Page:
Accompanied by the SWR Symphonieorchester Stuttgart, the German-Korean pianist Christopher Park performs Wolfgang Amadeus Mozart’s Piano Concerto No. 23 in A major (K. 488). Conductor: Christoph Eschenbach. This performance was recorded at the Liederhalle Stuttgart, in November 2017.
Mozart’s Piano Concerto No. 23
Wolfgang Amadeus Mozart’s Piano Concerto No. 23 in A major, K. 488, is a work of great charm and elegance, composed in 1786 during a period of high creativity for Mozart. This period was also the time when he wrote some of his other major works, such as “The Marriage of Figaro” and several other piano concertos.
The concerto stands out for its lyrical quality and the delicate interplay between the piano and the orchestra. Mozart, a master of the concerto form, demonstrates his skill in blending the solo piano with the ensemble, creating a conversation rather than a competition between the two. The orchestration is refined and thoughtfully crafted, with Mozart employing clarinets instead of oboes, which was a relatively novel choice at the time. This substitution gives the concerto a warmer, more mellow sound that complements the piano’s timbre beautifully.
The emotional depth of the concerto is noteworthy. While it is fundamentally classical in style, with clear structures and balanced forms, it also contains moments of deep expressiveness and introspection. The concerto’s overall mood is one of brightness and grace, but it is also touched with moments of melancholy and introspection, typical of Mozart’s later works.
Mozart, being a virtuosic pianist himself, wrote the piano part with a deep understanding of the instrument’s capabilities. The piano lines are lyrical, rich, and expressive, offering both technical challenges and opportunities for expressive playing. The concerto is a favorite among pianists and audiences alike, appreciated for its lyrical melodies, masterful orchestration, and the emotional depth that Mozart so effortlessly conveys.
The concerto’s place in Mozart’s oeuvre is significant. It is a reflection of his mature style, characterized by a seamless blend of elegant classicism and emotional expressiveness. This piece, like many of Mozart’s piano concertos, was likely intended for his own performance, allowing him to showcase his considerable talents as a composer and pianist.
There are three movements. With start times in the video:
- 00:00 Allegro
- 11:33 Adagio
- 18:58 Allegro assai
The first movement of Mozart’s Piano Concerto No. 23 in A major, K. 488, is a shining example of his mastery in marrying the elegance of the classical concerto form with his unique expressive depth. This movement, marked as Allegro, is characterized by its lively tempo and graceful, flowing melodies.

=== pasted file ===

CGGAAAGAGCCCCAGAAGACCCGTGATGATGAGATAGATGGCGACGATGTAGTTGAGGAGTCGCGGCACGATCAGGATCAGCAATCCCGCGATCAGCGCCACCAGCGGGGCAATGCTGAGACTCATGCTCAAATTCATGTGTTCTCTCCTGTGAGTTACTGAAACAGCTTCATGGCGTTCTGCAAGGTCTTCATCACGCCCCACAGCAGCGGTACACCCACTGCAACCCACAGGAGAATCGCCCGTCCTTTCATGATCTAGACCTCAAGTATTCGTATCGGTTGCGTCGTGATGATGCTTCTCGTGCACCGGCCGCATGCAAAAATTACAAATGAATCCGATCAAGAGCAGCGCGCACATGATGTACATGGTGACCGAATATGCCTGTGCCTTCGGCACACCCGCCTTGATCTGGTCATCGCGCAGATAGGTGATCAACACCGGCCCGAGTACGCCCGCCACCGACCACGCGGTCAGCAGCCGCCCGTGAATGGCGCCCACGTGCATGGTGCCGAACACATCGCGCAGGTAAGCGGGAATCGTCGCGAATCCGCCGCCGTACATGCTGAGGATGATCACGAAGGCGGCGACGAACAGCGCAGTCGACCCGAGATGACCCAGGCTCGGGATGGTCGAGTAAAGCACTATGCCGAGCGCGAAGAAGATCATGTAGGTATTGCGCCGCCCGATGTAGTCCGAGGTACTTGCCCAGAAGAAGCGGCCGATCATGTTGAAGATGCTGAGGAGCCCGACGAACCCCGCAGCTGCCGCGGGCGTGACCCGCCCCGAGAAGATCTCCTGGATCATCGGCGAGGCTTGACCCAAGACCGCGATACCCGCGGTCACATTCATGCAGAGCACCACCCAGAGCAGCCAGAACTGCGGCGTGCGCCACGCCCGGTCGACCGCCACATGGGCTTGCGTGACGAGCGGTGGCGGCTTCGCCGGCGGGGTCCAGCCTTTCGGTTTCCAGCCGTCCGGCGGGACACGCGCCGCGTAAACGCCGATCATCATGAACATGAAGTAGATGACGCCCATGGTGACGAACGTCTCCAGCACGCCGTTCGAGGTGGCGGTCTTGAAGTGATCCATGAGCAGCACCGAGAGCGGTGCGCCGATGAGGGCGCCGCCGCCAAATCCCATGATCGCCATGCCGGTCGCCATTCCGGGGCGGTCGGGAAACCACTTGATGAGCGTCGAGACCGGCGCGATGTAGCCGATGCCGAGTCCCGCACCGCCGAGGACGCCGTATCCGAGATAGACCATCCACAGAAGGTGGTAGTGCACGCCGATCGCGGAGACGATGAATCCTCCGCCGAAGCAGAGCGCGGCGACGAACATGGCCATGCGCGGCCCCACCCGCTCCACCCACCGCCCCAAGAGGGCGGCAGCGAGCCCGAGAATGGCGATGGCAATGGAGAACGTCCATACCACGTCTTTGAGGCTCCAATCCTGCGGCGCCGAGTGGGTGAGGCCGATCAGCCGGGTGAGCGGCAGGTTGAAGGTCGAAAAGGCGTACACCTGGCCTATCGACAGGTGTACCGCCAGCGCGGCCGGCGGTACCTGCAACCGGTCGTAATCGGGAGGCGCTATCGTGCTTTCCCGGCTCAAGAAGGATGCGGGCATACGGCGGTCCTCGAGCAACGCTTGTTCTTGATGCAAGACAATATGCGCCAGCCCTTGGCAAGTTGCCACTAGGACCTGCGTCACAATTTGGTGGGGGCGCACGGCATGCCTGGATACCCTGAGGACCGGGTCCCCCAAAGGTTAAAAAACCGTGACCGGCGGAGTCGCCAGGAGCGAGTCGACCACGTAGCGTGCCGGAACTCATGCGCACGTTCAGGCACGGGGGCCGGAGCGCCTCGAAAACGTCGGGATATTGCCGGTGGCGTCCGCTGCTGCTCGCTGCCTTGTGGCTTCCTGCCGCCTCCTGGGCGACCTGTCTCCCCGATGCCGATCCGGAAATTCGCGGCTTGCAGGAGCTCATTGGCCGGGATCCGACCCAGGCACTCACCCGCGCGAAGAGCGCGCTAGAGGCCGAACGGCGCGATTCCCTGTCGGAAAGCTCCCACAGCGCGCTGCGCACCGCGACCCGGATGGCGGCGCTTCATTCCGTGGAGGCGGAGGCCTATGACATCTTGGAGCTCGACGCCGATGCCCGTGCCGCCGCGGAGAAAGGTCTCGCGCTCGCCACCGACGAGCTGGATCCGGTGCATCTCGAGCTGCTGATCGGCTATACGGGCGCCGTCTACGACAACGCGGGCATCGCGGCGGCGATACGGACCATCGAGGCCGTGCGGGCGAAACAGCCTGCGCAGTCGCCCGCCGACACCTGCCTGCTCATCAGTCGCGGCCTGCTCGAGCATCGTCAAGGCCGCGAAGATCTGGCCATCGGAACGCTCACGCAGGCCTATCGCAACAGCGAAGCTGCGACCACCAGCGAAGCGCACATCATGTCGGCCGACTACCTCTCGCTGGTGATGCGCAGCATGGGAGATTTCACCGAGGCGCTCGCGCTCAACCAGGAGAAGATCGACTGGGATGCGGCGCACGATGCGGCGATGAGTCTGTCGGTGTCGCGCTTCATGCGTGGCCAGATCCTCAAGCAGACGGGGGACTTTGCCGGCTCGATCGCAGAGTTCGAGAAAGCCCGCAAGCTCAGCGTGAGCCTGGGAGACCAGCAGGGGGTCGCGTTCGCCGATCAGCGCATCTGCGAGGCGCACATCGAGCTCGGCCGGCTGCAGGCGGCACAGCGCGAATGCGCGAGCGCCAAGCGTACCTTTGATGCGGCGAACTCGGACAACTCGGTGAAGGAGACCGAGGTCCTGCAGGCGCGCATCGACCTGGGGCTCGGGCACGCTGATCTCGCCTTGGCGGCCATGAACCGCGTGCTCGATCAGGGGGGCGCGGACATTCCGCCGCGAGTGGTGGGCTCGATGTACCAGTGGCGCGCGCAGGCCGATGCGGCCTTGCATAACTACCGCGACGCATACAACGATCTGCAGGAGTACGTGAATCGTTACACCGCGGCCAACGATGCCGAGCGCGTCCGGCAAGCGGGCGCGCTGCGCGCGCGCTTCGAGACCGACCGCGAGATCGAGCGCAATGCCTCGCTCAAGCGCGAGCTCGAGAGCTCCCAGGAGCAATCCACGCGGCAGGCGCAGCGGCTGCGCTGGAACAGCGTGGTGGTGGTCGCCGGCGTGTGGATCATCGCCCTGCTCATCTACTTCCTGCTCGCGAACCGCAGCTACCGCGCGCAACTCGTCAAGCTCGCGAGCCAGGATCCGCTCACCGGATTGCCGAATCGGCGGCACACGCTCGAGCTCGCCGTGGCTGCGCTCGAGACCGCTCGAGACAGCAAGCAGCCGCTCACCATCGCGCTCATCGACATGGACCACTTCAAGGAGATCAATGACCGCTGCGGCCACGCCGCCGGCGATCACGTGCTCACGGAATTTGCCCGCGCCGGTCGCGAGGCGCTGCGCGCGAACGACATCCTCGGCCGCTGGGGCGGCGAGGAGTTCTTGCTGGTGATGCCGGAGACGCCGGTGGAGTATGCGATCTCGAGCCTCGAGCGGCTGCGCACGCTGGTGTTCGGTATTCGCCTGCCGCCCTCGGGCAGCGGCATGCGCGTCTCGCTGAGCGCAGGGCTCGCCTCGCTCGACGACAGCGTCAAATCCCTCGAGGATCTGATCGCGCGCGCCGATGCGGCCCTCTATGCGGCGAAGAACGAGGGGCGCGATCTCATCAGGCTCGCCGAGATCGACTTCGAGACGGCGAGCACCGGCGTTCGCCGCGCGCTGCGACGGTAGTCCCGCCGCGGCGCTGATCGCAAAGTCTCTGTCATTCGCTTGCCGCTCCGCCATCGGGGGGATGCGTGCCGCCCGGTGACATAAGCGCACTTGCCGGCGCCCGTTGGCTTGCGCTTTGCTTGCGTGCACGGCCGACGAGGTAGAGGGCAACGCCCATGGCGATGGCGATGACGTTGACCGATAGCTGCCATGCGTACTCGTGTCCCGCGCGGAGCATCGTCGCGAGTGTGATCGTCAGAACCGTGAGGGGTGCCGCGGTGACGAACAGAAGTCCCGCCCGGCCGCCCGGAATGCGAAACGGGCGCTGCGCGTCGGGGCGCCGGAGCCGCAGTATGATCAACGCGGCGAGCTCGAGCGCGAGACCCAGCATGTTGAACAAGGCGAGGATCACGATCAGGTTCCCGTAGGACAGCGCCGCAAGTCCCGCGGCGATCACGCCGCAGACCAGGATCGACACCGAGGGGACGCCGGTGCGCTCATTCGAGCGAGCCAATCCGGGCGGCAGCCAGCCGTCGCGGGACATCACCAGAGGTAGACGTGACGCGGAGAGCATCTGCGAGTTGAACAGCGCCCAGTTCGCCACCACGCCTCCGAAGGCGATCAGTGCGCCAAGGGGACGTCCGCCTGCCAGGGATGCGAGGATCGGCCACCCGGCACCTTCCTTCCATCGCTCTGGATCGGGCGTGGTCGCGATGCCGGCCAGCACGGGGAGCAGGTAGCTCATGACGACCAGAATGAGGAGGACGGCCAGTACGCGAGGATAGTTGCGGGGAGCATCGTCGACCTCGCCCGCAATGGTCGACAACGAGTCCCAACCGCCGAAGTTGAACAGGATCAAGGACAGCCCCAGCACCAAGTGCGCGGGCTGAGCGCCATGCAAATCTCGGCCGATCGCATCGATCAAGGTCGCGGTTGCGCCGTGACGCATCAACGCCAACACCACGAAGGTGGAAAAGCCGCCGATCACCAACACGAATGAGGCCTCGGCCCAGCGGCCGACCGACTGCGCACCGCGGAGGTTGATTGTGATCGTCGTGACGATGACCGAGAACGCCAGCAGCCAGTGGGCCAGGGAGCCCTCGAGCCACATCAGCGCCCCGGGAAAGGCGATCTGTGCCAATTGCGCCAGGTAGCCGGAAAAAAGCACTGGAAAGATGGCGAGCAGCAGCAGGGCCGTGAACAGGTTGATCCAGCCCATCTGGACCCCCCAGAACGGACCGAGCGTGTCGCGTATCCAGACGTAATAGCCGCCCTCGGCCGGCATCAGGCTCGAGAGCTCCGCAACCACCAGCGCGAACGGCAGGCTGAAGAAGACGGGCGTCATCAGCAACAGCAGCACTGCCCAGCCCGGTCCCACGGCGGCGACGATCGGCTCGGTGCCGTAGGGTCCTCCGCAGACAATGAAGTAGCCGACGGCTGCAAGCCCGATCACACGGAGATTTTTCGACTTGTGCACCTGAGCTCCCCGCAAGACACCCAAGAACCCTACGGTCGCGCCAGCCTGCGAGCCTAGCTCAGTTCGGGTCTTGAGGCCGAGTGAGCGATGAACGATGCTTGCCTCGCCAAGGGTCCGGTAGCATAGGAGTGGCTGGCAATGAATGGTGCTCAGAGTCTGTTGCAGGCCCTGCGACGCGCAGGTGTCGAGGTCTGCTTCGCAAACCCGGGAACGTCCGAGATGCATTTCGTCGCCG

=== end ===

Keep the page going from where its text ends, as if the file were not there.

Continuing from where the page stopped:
One of the distinctive features of this movement is the opening theme introduced by the orchestra. This theme sets a joyful and sophisticated tone, typical of Mozart’s style. The piano enters after this orchestral exposition, echoing and elaborating on the themes introduced by the orchestra. Mozart’s use of the piano in this concerto is not just as a solo instrument but as an integral part of the musical conversation with the orchestra.
The development of the movement is a testament to Mozart’s compositional skill. He expertly weaves the piano and orchestra together, exploring different keys and themes. The interplay between the soloist and the ensemble is seamless, with the piano often leading the way into new thematic material or providing a lyrical counterpoint to the orchestra’s statements.
A notable aspect of this movement is the clarity of its structure. It follows the typical sonata form used in classical concertos, consisting of an exposition, development, and recapitulation. However, Mozart infuses this structure with his characteristic inventiveness and emotional depth. The themes are developed in a way that feels both natural and surprising, leading the listener through a rich musical landscape.
The piano writing in this movement is both brilliant and expressive. Mozart requires the soloist to navigate intricate passages, rapid scales, and delicate ornamentations, all while maintaining a sense of lyrical expression. The cadenza, typically improvised by the performer or written by the performer or other composers in Mozart’s time, is a moment where the soloist can showcase their technical and expressive abilities. In modern performances, pianists often choose between existing cadenzas written by Mozart or other composers, or even compose their own.